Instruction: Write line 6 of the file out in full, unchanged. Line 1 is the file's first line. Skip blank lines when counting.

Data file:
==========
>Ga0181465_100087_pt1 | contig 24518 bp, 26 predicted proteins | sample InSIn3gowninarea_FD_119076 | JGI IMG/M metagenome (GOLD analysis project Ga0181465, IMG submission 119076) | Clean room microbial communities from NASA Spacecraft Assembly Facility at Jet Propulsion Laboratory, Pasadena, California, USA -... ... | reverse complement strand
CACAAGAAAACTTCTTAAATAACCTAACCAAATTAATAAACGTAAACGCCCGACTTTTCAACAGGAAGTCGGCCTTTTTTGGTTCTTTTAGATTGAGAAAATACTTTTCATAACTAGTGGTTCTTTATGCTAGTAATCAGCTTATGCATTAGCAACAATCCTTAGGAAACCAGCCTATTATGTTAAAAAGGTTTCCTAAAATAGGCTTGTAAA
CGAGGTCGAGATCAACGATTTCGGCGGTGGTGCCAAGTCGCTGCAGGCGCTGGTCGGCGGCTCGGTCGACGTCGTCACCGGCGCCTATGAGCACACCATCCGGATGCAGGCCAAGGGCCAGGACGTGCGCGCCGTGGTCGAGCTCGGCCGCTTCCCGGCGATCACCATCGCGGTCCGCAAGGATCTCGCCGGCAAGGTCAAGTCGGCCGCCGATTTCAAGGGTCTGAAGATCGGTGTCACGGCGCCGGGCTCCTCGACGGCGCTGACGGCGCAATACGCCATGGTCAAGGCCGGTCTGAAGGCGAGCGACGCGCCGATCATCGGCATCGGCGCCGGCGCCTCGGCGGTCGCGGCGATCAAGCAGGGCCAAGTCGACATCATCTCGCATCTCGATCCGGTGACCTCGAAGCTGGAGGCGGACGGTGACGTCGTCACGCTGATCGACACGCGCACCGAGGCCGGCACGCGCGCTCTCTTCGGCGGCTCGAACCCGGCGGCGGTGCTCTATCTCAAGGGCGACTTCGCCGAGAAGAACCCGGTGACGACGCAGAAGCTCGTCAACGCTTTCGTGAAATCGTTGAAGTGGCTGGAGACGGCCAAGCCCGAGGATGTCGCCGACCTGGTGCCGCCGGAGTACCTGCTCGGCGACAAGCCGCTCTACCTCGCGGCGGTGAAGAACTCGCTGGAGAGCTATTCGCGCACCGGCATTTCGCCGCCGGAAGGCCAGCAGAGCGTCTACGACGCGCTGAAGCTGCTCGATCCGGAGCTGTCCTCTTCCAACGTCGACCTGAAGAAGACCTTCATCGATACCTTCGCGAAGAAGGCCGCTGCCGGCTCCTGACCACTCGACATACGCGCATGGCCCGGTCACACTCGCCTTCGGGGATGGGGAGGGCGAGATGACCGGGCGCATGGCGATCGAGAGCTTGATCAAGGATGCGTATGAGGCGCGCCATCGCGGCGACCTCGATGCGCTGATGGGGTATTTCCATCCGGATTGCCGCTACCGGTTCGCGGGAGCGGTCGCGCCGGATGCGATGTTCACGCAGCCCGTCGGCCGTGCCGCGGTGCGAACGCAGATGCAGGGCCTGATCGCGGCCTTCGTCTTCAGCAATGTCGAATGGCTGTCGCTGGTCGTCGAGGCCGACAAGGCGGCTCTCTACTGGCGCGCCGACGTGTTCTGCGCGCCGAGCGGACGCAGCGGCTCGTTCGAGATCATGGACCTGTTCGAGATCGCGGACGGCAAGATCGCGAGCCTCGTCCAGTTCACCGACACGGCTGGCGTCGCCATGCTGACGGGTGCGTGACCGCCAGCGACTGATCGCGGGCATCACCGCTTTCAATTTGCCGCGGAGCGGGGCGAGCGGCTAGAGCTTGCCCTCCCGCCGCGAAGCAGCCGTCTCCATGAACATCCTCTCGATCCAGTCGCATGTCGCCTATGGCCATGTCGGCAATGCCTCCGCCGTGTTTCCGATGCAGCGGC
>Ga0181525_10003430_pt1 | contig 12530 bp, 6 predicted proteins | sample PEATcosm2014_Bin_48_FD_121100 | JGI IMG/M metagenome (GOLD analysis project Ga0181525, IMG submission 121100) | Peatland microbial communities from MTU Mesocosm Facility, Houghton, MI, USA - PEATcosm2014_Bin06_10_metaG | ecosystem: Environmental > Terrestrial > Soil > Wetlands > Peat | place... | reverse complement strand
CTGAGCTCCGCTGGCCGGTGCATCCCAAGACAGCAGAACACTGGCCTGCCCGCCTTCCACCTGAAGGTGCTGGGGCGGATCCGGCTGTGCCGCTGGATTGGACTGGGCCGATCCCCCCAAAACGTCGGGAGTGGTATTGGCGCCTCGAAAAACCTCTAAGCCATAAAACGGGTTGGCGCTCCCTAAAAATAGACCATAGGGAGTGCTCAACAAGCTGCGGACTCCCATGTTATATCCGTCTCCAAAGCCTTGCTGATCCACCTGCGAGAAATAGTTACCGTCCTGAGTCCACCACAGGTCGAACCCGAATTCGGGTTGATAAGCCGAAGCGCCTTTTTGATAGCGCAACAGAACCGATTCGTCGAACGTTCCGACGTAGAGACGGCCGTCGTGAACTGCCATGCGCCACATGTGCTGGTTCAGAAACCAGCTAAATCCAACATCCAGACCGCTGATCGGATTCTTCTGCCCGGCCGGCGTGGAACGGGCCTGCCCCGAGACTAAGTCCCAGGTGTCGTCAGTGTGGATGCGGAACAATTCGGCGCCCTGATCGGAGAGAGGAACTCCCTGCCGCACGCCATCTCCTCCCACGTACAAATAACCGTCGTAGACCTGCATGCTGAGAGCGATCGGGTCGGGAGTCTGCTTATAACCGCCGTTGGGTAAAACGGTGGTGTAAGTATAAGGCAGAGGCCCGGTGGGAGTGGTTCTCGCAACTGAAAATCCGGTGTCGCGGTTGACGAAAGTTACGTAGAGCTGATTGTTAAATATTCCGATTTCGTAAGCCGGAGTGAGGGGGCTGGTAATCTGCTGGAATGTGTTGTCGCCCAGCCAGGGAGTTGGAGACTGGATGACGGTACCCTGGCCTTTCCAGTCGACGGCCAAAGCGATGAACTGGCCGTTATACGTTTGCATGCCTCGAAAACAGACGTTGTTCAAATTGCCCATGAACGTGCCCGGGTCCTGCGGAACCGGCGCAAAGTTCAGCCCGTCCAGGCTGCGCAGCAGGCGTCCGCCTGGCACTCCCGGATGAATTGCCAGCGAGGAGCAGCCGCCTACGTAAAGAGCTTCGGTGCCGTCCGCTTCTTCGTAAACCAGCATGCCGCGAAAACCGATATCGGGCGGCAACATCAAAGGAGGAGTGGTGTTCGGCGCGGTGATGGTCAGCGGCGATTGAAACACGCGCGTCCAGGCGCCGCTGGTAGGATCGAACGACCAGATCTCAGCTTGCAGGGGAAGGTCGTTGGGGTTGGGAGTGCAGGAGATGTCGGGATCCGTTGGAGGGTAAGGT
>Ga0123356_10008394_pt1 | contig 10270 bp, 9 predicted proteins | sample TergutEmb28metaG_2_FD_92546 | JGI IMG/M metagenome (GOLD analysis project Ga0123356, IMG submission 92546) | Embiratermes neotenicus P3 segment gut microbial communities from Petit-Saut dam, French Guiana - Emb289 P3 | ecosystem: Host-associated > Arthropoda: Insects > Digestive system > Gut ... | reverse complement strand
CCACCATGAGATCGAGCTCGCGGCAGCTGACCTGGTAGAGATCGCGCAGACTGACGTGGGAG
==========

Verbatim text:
>Ga0123356_10008394_pt1 | contig 10270 bp, 9 predicted proteins | sample TergutEmb28metaG_2_FD_92546 | JGI IMG/M metagenome (GOLD analysis project Ga0123356, IMG submission 92546) | Embiratermes neotenicus P3 segment gut microbial communities from Petit-Saut dam, French Guiana - Emb289 P3 | ecosystem: Host-associated > Arthropoda: Insects > Digestive system > Gut ... | reverse complement strand